The The Great Chasm

Sunday, March 14, 2021
Pastor Deb Kielsmeier

Luke 16:19-31

Anybody feel the tiniest bit overwhelmed by this past year?  A global pandemic, social distancing, racial unrest, closed schools, job losses, political division, and an assault on our nation’s capital… And is one full year since we gathered to worship in our sanctuary.

Truth be told, there are times when life can feel so overwhelming that we do not want to see or hear one more news report about the suffering and injustice in the world. It is too hard. It hurts too much.  And it is healthy to turn off the news. Take a break, go for a walk. Drink in the sunshine and laugh with friends…even if it is over zoom.

In today’s parable, a rich man chooses not to see the suffering, poverty and hunger right at his gate. Maybe he is overwhelmed. But more likely he buys into the common understanding in Jesus’ day – that insists that Lazarus’ poverty is a sign of God’s disfavor — resulting from his wickedness and sin. Just as the rich man’s blessings are surely a sign of his righteousness and God’s favor.

Whatever the reason, the rich man is blind and indifferent to Lazarus’s suffering.

This rich man is very wealthy, dressed in fine linen and purple – the color of royalty.  Purple dye was so expensive that his clothing was literally worth its weight in gold. He lived in luxury, feasting each day on sumptuous fare.

Meantime, Lazarus languished, covered in ulcerated sores that were licked by stray dogs. Day after day, he longed to eat the scraps falling from the rich man’s table.  In that culture, people ate with their fingers, using bread to dip into their food. They would wipe their hands upon bread crusts like napkins and then throw to them dogs. But Lazarus never received a single crumb.

These two men were yards away from one another, but it may as well have been miles– so great was the chasm between them.

Eventually, both men die. Angels usher Lazarus to the side of Father Abraham, while the rich man is in torment in Hades.

It is important at this point to remember that Jesus told parables to convey spiritual truth. These images are part of a story used to make a point. Thy are not a literal description of the afterlife.  Hades was understood in Jewish thought as a place where the dead resided before the final judgement. Only in this parable is it described as a place of flaming torment.

What is important to note this the complete reversal of the two men’s earthly situations. What a shock to those who presumed their wealth was a sign of God’s favor to see the rich man in torment!  Finally, finally – he sees Lazarus, who is now relaxing in comfort by Abraham’s side.

But even now, the rich man fails to view Lazarus as anything other than a water boy or messenger. He asks Father Abraham to send Lazarus with water for his burning tongue or failing that – to warn his five wealthy brothers on earth.

But no. That chasm between them is so vast, it can no longer be crossed. And as for his brothers, they have Moses and the prophets.  If they do not listen to them, neither will they be convinced even if someone comes back from the dead.’”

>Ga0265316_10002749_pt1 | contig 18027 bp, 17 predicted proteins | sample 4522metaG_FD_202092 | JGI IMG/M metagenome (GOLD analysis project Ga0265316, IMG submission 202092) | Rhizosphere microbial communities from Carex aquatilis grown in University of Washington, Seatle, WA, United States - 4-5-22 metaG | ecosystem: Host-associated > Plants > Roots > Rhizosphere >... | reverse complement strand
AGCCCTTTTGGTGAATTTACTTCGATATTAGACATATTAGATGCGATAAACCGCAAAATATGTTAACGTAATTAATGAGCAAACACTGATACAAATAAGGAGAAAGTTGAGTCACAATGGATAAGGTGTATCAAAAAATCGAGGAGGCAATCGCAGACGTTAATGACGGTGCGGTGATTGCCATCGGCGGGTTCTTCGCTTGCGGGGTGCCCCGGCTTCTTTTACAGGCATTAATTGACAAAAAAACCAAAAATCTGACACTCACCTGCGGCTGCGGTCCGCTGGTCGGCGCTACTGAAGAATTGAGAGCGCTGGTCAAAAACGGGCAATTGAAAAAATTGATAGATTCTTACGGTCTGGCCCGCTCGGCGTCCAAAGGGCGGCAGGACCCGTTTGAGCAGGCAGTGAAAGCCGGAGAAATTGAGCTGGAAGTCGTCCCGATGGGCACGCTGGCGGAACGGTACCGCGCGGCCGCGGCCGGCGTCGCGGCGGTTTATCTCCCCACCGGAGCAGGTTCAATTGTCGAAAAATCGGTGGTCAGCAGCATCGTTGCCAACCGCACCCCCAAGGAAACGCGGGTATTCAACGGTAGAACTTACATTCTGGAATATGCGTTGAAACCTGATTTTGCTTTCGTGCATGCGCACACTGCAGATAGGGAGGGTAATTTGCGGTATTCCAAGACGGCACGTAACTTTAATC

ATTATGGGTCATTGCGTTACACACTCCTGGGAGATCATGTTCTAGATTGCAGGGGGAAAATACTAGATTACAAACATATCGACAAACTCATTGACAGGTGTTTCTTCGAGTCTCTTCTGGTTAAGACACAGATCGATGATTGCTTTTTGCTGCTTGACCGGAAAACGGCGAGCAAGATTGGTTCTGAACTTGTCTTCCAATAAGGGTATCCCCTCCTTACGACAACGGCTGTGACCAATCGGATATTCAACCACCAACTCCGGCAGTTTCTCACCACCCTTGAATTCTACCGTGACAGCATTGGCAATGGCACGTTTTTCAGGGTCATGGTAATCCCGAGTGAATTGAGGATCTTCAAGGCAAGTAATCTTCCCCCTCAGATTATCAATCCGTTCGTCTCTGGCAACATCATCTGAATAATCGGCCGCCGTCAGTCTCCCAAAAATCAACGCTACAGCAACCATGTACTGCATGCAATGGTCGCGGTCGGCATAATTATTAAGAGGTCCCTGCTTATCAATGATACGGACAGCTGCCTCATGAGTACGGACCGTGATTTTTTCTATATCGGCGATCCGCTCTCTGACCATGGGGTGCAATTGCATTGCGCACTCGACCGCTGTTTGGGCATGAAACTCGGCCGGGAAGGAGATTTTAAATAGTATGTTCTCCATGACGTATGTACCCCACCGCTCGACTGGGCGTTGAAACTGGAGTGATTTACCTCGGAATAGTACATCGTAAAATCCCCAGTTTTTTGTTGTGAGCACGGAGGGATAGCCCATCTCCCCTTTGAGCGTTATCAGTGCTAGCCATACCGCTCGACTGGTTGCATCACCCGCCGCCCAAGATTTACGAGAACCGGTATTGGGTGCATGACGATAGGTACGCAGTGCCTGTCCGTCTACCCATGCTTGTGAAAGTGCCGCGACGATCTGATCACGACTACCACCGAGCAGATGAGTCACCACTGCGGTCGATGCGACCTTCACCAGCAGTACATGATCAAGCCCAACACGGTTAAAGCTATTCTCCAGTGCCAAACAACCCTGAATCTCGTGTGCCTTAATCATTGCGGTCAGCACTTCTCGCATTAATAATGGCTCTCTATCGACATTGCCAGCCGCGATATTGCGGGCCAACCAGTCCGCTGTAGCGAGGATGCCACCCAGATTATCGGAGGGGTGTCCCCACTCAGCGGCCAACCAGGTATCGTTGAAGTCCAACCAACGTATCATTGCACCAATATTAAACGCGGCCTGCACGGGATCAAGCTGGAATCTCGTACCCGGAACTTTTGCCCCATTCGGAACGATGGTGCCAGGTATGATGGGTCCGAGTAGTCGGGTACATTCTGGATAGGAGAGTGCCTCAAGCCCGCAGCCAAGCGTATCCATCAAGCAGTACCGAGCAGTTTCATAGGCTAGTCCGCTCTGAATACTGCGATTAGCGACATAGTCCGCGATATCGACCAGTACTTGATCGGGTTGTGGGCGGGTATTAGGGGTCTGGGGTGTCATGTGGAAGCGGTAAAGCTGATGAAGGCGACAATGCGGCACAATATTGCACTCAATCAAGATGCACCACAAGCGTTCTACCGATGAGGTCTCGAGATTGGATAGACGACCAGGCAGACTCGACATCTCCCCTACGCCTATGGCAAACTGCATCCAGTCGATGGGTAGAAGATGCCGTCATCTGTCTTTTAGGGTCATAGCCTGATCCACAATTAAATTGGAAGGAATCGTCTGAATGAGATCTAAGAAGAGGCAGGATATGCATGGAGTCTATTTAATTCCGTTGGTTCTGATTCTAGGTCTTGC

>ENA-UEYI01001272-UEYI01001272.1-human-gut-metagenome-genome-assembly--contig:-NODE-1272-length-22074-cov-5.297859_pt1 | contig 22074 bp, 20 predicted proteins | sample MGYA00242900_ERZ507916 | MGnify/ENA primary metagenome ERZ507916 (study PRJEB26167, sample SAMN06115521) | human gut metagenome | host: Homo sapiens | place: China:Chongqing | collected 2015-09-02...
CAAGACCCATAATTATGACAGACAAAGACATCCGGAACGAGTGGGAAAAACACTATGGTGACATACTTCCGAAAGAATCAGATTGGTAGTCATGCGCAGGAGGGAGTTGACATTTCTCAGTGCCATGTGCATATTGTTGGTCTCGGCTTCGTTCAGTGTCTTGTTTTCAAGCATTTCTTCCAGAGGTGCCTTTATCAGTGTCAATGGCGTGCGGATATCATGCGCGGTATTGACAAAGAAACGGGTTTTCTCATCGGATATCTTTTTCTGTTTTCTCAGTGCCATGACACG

The end.  OUCH.

Really, is this anybody’s favorite parable? Not mine.


It is this very parable that inspired a brilliant professor with degrees in medicine, theology and philosophy and one of the best concert organists in Europe, to move to central Africa and set up a hospital to care the medical needs of the people there. Dr. Albert Schweitzer.

Still. Is there really any good news in this parable?

Ask someone who has spent the night volunteering at a homeless shelter or lingered to listen deeply at the soup kitchen. Talk to someone who sponsored a refugee of war or maybe even traveled around the world to see – to listen, learn, and enter into another’s suffering.

If you ask them — or maybe you yourself have dared step out of your comfort zone and enter another person’s world, their reality, their suffering – well, then you know what happens.  The blinders fall off your eyes – And you begin to see…. really see. And when that happens there is just no going back. The great chasm of ignorance and indifference has been crossed over.  The invisible “other” – is now your own brother, your sister… a beloved and cherished child of the King.

As Americans we are people of wealth and privilege.  How easy it is to insulate ourselves – especially now – to the suffering outside our door.  It is scary to venture over the divide and realize how we may have contributed to their suffering. But here is the good news, not only do we have the law and the prophets – we have the greatest of all chasm jumpers and bridge builders – Jesus, who came back from the dead for us. There is no excuse. No going back. Let us reach across the chasm, asking God for the nerve and the eyes of Jesus to see.

Let us pray.

Lord God. Open our eyes to see what Jesus sees. Break our hearts with the things that break your heart. And then use us… our gifts, our wealth, our hands and feet to bring food to the hungry, relief to the poor and your good news to all.

In Jesus’ Name, Amen.

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